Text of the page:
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    I remember you from long ago, Ann. I think you're right. You bought right after we started. Thank you! I also agree with your view on chronic disease. I had a friend who was diagnosed with MS right out of college. But she just kept living her life. Of course there were days when she couldn't. But every day she could, she just lived. I take her as my inspiration, although it's getting harder the older I get. As for character... oh yeah. Got that! Gentle hugs to you.

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    Love your work, really interesting to hear how it all began. Thanks for opening up about it all.

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    Thanks AA and thanks for commenting.

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    Malcolm Gladwell in his book Outliers claims that there are three factors to success. Graft, opportunity, and timing. Timing is one thing apparently we have no control over. I think this is what people mean when they say "luck". When we keep at it, timing may happen in our favour. I think your story fits Gladwell's hypothesis. Regardless, I still appreciated your persistence and enjoyed your story very much. Thank you.

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    That's a good point about timing, Joseph. I definitely wouldn't have been able to start the business when I first had the idea, in 1997. It took until 2003 to get all my ducks in a row. Opportunity is part of that too. If my friend hadn't bought himself AutoCAD and given me a copy or if my other friend hadn't owned a costume shop and ordered patterns from me, I couldn't have done it... at least not in 2003. Maybe I could have done it later. Graft... no. I have never done anything illegal. Okay, I had some speeding tickets... But I surely never bribed anyone! You may be right about what people mean when they say luck. But I think people think you have had no obstacles. I have watched friend after friend quit when something got in their way and they utter that contemptible phrase: "I guess it just wasn't meant to be". The reality is that things are going to get in your way. You have to keep at it and get through them. I admit that I didn't give up not because of determination but because I had no other income to fall back on. I had to succeed. So I just kept flogging that horse, even when it was nearly dead. I think you have to be a little stupid (or should I say "pigheaded") to keep going in the light of everything turning against you. But when you do, that's when you succeed. "Meant to be" irks me. Nothing is "meant to be". People just want to make an excuse. You are either willing to break yourself and go on or you're not. No shame in quitting because it's hard. Hard is hard. But "it's not meant to be"? Nonsense. Thanks for commenting!

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    Oh! By "graft" I meant in the UK English informal i.e. work. Hard graft = hard work. To which I read in your blog. You worked hard. "As you sow, you will reap". Keep up the good graft!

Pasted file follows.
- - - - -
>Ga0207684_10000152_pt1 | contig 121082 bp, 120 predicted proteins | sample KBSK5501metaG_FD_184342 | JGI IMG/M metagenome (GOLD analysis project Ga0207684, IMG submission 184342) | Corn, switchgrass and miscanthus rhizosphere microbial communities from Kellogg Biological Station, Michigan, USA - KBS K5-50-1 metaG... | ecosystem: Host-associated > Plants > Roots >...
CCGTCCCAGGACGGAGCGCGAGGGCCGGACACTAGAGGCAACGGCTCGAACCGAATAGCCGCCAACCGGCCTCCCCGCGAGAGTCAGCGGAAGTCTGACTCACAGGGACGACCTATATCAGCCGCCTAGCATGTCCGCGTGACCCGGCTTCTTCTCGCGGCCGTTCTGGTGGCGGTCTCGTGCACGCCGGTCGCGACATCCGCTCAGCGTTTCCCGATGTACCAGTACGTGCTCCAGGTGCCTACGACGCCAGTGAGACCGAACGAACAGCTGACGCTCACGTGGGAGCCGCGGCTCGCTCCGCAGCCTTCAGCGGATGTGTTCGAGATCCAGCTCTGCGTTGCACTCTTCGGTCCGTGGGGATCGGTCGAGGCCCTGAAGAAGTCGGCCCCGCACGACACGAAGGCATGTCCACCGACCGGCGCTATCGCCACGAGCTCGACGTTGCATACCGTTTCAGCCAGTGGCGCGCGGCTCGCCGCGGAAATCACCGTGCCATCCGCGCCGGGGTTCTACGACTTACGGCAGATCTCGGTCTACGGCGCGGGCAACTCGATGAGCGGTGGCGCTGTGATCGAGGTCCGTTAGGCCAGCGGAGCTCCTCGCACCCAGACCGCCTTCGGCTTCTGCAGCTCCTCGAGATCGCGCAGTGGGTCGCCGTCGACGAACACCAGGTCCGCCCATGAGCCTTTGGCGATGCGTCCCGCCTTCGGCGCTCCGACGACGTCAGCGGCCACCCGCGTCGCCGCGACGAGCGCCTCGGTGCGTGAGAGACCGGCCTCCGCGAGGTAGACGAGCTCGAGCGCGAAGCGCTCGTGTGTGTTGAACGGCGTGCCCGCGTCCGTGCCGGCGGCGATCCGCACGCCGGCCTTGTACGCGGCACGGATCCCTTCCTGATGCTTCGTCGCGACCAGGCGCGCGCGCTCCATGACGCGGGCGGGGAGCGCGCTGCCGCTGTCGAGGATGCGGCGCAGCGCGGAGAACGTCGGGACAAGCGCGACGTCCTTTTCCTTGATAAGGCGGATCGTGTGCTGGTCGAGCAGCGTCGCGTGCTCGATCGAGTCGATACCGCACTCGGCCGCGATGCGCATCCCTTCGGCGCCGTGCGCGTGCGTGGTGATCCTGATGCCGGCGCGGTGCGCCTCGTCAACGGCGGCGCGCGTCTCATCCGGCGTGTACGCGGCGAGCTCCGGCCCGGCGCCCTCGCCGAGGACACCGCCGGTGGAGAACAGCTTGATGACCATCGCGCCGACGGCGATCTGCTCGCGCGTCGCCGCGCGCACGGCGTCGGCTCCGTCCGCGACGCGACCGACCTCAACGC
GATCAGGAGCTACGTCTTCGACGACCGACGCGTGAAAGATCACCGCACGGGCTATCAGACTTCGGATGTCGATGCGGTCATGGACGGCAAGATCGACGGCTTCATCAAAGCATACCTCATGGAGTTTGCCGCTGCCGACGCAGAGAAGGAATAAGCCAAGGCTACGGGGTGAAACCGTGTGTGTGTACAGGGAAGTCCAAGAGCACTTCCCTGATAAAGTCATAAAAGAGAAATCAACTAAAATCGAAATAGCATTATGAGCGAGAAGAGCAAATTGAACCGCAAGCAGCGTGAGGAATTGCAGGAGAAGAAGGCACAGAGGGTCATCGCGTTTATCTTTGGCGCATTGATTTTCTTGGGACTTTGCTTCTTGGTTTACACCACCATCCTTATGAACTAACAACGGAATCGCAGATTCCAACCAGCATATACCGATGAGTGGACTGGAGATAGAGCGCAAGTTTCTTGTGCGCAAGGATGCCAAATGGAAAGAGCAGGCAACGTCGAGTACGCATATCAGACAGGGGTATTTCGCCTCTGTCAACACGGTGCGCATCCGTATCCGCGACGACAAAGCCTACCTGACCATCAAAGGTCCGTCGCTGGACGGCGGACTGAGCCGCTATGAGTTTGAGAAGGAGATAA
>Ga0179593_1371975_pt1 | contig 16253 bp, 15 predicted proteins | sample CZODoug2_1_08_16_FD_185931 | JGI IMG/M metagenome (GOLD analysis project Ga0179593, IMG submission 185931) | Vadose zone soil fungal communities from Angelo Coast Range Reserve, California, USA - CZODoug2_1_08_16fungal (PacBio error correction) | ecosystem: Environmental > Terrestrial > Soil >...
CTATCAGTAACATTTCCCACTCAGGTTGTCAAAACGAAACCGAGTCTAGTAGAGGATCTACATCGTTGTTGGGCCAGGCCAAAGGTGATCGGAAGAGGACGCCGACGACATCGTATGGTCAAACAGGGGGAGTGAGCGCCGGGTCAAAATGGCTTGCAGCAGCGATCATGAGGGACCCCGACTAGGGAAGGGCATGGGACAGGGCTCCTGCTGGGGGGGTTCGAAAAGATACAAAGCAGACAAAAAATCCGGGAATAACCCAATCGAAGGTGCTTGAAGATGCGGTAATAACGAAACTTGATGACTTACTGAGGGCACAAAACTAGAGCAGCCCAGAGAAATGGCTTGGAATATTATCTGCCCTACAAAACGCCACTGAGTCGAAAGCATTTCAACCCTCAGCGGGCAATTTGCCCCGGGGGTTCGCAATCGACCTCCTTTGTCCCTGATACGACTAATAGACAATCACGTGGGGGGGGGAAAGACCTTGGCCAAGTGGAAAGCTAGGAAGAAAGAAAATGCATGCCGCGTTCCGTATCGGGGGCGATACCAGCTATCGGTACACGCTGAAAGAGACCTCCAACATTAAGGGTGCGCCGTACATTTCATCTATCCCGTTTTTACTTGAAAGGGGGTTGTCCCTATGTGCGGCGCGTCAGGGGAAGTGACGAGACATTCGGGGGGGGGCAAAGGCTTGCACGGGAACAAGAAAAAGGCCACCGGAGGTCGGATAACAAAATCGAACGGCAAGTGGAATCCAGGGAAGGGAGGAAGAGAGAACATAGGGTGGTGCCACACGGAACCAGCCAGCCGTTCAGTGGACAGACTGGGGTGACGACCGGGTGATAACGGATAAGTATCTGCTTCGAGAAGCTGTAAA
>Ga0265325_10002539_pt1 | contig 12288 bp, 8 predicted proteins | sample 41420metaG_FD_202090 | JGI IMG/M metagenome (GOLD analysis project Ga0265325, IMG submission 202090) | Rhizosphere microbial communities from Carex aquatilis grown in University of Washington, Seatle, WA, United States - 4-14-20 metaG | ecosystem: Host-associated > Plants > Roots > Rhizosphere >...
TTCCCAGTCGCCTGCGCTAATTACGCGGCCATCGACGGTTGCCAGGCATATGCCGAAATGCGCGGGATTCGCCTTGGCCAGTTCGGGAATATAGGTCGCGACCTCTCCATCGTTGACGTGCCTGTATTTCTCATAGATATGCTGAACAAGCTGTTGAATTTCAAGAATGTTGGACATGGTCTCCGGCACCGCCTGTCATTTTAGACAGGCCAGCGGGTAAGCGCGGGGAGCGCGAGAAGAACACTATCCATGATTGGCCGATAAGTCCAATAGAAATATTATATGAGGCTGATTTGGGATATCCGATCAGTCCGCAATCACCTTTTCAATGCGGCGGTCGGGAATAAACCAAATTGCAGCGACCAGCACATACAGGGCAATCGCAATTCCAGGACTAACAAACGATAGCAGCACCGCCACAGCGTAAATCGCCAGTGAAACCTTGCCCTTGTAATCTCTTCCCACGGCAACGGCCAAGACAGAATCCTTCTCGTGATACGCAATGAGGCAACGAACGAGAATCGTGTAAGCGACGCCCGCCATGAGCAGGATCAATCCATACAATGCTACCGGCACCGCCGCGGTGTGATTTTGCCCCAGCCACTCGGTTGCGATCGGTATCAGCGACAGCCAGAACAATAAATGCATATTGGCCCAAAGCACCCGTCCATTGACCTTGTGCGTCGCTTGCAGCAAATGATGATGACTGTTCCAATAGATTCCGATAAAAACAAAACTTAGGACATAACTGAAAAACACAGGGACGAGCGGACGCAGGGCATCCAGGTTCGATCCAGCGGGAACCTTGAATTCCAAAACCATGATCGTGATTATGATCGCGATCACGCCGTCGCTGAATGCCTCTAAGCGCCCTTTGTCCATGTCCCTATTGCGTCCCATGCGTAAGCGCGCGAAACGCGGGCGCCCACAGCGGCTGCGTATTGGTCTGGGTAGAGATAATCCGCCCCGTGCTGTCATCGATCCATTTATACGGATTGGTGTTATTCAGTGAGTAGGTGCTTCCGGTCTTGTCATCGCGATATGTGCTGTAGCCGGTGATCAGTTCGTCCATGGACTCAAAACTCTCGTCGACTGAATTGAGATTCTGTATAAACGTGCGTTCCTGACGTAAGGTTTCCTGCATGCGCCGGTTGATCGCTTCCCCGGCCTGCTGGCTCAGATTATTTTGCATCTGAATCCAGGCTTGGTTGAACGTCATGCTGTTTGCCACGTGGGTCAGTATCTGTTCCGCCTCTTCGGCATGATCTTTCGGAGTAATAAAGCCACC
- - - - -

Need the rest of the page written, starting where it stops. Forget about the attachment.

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    Ah! Divided by a common language once again. LOL Thanks for clarifying. Yes, I agree. This so-called luck that brings success is surely due to your kind of graft!

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    Thank you for your story, and your patterns.

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    Thanks Andrea, and thanks for commenting.

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    I agree with you...it's mostly not luck. But I think this is more true in the niche market you are in. More generic businesses rely a great deal more on connections, initial funding, etc. ("luck") I almost forgot! I have a photo of the beach pajamas I made from your pattern. Also some pattern notes. I'll e-mail them

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    Yeah, I can't speak at all about more generic businesses. You may be right. I still think it is never luck, per se. It's work to get those connections, secure funding, etc. "Luck" just seems like an excuse everyone gives as to why they shouldn't even start planning a business. I don't think there is such a thing as luck at all. And luck might get you started, but it won't keep you in business for 15 years. Please do, Alaina! I'd love to see them. Thanks for commenting.

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    I needed this. I've been lying here in bed paralyzed with fear over my new solo podcast venture. Thanks for reminding me to keep working and power through all the f-ups that are invariably coming my way!

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    Glad I could help. I'll be writing much more on this subject. But for now, always remember that some very famous people have been paralyzed with fear. And as much as I hate sports references, "Just Do It" is probably the best advice ever. Also, "Do or Do Not. There is No Try." I cannot wait to hear your podcasts. Where can I sign up?

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    I made a Facebook page for it, which is linked above. You'll note there is absolutely nothing there yet...I'm actually working on cobbling together a logo for it as we speak!

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    Rockin'! I'm going to have to keep an eye on it.